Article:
Thursday, October 8, 2009

Jameson and Networks

The Monads vs. the Nodes

Jameson describes the monad as the form of subjectivity during high modernism. The monad is the alienated artist who locks himself up in the room to paint with his unique gesture.
"Subjectivity as a self-sufficient field and a closed real, you thereby shut yourself from everything and condemn yourself to the mindless solitude of the monad" (15).

But this new postmodern subject experiences a decentering, a "death of the subject itself."

I thought this was interesting when looking at these dead monads in comparison to nodes within a network, these "heaps of fragments" (25)

Does Jameson ask for nodes within a network to become centralized when he asks for this cognitive mapping? I take an "intensity" to mean sending a chain letter, offering a job, talking- an act that is performed and communicated to other nodes. Obviously a link is what connects two nodes, so I assume these intensities are transferred along the links. However, with a fragmented subject, I take it to mean that these nodes do not know when a new intensity introduce itself and where it will wander to next, they circulate with only limited knowledge of the intensities end goal.

By cognitive mapping, are we seeing where these intensities start and stop, thus, are we centralizing the network (in what Jameson would call "struggle")? Or is this cognitive mapping just a reading of the network, not a directing of it? Perhaps we can view intensity as performance from last week's readings; however, what else can we think the network is circulating?

Weak ties as Pastiche

Jameson defines pastiche as the main aesthetic within postmodern culture.
"Pastiche is... imitation of a peculiar unique... wearing of a linguistic mask... but it is neutral in practice" (17)

I interpreted network analysis of weak ties as a call for greater pastiche, where bridge nodes can introduce the collage of distant, "local" aesthetics. However, I was not sure how to interpret linguistic mask in the above quote.

Jameson mentions that this postmodern uses something known as the preterite in other languages, a tense that "transform the stream of time and action into so many finished, complete, and isolated punctual event objects which find themselves sundered from any present situation" (24).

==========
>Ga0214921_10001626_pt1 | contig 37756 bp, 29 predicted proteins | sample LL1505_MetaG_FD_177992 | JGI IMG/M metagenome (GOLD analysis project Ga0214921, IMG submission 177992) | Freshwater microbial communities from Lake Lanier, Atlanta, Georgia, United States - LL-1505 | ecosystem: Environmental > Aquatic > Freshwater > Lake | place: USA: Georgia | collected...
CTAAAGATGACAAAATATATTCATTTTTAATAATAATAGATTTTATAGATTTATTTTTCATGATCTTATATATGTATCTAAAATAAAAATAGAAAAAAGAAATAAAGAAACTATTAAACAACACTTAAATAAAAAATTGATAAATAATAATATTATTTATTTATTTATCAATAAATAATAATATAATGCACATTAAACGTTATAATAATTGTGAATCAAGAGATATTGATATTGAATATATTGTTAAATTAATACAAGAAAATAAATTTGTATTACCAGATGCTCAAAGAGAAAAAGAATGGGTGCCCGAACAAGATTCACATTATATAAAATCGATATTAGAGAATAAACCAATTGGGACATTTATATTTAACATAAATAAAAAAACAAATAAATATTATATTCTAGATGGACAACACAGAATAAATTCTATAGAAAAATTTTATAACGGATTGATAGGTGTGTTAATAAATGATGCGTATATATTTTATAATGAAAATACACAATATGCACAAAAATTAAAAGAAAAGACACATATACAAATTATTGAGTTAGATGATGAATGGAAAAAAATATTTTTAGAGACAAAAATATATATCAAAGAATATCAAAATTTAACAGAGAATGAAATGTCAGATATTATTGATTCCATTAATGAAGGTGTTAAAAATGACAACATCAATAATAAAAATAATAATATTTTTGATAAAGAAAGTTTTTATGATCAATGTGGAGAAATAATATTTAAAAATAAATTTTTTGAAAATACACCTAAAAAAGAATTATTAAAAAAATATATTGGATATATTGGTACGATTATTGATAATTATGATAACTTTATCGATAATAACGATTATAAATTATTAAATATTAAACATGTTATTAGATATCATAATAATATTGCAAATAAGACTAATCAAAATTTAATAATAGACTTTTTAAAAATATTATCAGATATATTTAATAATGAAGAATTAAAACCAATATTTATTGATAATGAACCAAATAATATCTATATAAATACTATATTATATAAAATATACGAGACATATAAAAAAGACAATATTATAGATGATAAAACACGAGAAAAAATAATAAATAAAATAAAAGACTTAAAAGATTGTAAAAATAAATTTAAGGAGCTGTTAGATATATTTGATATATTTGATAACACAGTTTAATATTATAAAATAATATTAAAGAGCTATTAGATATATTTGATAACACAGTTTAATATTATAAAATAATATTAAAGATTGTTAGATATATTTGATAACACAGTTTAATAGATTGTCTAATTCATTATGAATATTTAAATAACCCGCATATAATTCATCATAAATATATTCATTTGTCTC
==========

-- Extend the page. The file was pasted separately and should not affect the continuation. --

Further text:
I the tried to connect this preterite as this new linguistic mask, where the separate objects introduced by pastiche lose all of their historical and social meaning, they are interpreted without depth.

Thus, a network of weak ties introduces information from distant nodes by erasing the previous context in which the past nodes used this "local" event (the events were completed in a depthless past to the pastiche maker). In this scenario, Jameson shows the referent as lost: "the past as 'referent' finds itself gradually bracketed, and then effaced altogether, leaving us with nothing as text" (18).

I was wondering if the weak tie really works like this though. Perhaps the desire for an increased number of weak ties allows for nodes to "see all screens at once" (31) in the larger picture of the network. From there, once the preterite events are short-circuited to resist "older type of social and historical interpretation" (23), a node acts as a "machines of reproduction" (37) of those events, passing them along to one another with strong ties.

All in all, a weak-tie node would establish its personal identity though "a certain temporal unification of past and future with one's present" (26).

What then would differentiate a strong-tie node and a weak tie-node in terms of identity? Are the weak-ties the makes of this pastiche, and the strong-ties the reproduction of these a-historical linguistic events within the network? Or are these two processes of pastiche making and reproduction one in the same, where every node does its equal part?

It seems like fragmentation is the very thing these nodes are trying to fight against creating weak ties to make sure there are no islands on the network, but it is also what they are composed of as an incomplete whole that cannot realize a personal identity without the use of pastiche.